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China is open for business

Workers work on a production line at a silk workshop in Haian, Jiangsu province, China.

Workers work on a production line at a silk workshop in Haian, Jiangsu province, China.


In an uncharacteristic acknowledgment of weakness, China on Sunday announced a plan to attract more foreign investment and boost its stagnating economy. The 24-point plan aims to improve the climate for FDI, which has taken a hit from the Communist Party’s unpredictable and occasionally hostile policies towards foreign companies.

New foreign investment in China fell to its lowest level in 25 years in the second quarter of 2023. At the same time, China’s economy is also suffering from deflation, local government debt, and a declining real-estate sector. For more on China’s economic woes, watch Ian Bremmer’s interview with Shaun Rein, founder and managing director of the Shanghai-based China Market Research Group, on this week’s GZERO World here and read our explainer here.

Beijing’s new plan targets key industries, such as biopharmaceuticals and telecommunications, offering tax deductions and incentives. It also makes it more convenient for foreign companies to apply for visas and residence permits.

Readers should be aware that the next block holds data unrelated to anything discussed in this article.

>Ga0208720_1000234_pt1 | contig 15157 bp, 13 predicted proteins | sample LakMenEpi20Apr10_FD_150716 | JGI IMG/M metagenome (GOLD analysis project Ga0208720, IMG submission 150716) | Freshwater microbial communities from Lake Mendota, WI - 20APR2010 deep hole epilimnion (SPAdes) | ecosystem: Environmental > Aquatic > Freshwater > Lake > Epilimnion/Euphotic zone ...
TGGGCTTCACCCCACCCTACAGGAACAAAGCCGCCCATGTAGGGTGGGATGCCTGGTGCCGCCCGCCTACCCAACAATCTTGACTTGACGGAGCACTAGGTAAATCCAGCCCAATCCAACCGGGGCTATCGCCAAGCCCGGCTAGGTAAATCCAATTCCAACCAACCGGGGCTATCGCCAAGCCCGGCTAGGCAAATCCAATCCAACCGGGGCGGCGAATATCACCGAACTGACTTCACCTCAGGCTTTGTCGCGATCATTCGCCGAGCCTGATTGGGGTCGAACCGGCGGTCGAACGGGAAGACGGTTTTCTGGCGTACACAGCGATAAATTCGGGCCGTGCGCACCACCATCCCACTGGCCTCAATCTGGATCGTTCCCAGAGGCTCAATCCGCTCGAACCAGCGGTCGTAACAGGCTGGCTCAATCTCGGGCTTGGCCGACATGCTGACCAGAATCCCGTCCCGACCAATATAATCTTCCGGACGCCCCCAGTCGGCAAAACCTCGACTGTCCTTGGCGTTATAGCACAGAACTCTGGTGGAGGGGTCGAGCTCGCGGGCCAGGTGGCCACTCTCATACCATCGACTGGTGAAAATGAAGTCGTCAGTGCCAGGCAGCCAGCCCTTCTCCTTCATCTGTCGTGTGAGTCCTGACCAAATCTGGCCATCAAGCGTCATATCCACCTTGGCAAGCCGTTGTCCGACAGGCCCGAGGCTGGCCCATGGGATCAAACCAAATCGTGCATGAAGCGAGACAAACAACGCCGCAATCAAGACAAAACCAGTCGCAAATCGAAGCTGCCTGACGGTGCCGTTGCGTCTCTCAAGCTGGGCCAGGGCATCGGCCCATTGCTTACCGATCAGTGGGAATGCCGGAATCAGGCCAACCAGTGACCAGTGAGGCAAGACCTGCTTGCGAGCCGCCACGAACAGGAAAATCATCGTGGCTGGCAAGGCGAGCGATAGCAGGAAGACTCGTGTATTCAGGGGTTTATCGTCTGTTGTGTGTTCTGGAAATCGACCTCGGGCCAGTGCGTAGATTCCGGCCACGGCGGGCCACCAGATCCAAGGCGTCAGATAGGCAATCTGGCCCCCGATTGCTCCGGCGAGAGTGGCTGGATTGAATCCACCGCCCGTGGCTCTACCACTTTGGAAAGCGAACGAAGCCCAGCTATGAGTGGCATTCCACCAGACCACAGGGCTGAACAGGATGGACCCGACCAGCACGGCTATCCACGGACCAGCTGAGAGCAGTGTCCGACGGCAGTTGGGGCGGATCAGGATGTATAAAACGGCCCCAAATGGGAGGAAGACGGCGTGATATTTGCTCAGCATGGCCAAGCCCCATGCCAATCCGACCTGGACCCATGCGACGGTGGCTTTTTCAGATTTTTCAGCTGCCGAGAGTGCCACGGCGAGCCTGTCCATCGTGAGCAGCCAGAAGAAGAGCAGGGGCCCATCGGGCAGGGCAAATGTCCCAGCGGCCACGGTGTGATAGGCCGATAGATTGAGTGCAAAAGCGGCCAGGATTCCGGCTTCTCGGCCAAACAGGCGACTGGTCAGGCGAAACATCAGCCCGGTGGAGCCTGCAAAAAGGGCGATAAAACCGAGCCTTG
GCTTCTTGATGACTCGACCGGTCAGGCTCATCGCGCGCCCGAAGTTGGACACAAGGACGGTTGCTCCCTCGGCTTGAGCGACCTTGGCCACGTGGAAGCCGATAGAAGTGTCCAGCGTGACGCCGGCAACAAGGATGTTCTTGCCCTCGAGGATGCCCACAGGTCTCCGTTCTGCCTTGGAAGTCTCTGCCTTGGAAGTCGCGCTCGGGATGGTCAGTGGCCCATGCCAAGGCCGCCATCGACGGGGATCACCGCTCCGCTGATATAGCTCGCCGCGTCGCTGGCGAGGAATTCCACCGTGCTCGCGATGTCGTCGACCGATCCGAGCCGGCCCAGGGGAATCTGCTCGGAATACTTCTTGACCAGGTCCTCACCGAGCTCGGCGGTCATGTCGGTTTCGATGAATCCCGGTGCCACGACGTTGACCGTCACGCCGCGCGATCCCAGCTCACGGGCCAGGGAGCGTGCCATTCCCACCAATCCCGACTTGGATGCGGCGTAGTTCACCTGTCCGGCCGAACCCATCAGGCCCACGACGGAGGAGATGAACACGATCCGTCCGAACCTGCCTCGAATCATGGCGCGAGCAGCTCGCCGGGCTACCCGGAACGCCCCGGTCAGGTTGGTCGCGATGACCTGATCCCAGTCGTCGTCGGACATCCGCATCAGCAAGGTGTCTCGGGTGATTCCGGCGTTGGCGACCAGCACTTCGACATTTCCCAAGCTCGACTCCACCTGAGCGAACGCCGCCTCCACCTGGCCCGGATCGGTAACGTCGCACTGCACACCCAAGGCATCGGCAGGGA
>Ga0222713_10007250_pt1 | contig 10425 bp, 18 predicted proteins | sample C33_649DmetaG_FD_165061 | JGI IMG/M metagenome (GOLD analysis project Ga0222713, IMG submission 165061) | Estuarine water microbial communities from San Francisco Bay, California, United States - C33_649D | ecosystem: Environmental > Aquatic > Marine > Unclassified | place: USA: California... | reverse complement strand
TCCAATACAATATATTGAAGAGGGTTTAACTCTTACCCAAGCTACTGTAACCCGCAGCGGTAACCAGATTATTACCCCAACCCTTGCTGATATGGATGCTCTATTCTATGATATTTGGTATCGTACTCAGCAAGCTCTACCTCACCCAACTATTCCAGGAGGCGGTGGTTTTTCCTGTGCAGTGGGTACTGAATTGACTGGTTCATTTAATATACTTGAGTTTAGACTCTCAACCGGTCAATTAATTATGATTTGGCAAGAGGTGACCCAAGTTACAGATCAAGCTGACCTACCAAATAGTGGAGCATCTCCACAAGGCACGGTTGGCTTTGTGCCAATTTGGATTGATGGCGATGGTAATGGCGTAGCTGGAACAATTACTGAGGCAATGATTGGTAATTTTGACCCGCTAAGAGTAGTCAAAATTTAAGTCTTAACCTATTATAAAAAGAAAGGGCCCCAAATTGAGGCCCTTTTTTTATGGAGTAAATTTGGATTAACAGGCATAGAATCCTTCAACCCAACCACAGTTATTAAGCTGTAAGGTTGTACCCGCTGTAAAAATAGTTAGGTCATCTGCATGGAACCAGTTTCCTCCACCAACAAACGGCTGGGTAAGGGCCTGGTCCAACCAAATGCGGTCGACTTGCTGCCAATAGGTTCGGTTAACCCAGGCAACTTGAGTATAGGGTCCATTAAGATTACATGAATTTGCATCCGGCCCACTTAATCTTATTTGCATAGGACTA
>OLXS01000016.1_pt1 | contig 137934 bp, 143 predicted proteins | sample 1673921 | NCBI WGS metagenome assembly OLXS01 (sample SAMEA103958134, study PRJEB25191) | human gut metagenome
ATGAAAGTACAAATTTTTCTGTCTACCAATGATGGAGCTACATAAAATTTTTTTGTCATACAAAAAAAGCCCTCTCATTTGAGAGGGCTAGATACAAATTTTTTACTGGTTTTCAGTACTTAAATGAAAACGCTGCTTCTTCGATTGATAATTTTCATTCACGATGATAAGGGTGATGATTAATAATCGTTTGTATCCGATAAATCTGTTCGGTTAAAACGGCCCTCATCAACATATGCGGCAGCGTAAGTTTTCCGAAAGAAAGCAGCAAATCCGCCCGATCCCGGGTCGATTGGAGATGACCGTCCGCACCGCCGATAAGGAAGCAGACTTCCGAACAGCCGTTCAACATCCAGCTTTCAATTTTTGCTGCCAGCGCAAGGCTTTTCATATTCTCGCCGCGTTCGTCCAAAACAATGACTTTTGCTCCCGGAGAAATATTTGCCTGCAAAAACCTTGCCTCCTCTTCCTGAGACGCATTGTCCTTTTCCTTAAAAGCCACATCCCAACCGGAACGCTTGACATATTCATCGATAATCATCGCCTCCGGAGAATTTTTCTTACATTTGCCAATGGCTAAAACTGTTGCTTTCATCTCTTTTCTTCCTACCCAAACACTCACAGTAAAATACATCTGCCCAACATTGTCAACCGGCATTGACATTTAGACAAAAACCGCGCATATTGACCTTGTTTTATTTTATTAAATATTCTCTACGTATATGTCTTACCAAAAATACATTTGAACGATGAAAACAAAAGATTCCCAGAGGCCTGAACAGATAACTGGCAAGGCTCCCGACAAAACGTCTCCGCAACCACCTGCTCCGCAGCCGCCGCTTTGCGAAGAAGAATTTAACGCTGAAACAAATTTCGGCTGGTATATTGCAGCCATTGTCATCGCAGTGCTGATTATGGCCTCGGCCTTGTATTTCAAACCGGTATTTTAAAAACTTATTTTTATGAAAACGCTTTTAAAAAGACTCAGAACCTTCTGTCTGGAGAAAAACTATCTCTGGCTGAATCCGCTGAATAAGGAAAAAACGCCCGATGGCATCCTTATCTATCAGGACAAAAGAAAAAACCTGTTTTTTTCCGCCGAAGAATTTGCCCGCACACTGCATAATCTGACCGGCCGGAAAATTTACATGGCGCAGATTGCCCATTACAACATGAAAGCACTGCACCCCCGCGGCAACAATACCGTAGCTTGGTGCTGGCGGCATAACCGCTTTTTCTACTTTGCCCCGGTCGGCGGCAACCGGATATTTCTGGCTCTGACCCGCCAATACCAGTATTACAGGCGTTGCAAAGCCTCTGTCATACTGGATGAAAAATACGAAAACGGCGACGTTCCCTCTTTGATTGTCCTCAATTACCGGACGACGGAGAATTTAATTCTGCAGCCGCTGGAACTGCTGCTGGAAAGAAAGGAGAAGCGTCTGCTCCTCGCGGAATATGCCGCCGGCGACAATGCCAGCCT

But this comes at a time when foreign investors increasingly see China as an unsafe place to invest their money, especially since new anti-espionage laws give authorities sweeping authority to access and control foreign business data.

Meanwhile, US companies are pulling out of China in droves over fears for employee safety and amid rising tensions between Washington and Beijing after a series of US-based consulting firms were raided in China this spring.

We’ll be watching to see whether Beijing does anything to relieve these fears underlying the decline in Chinese FDI.


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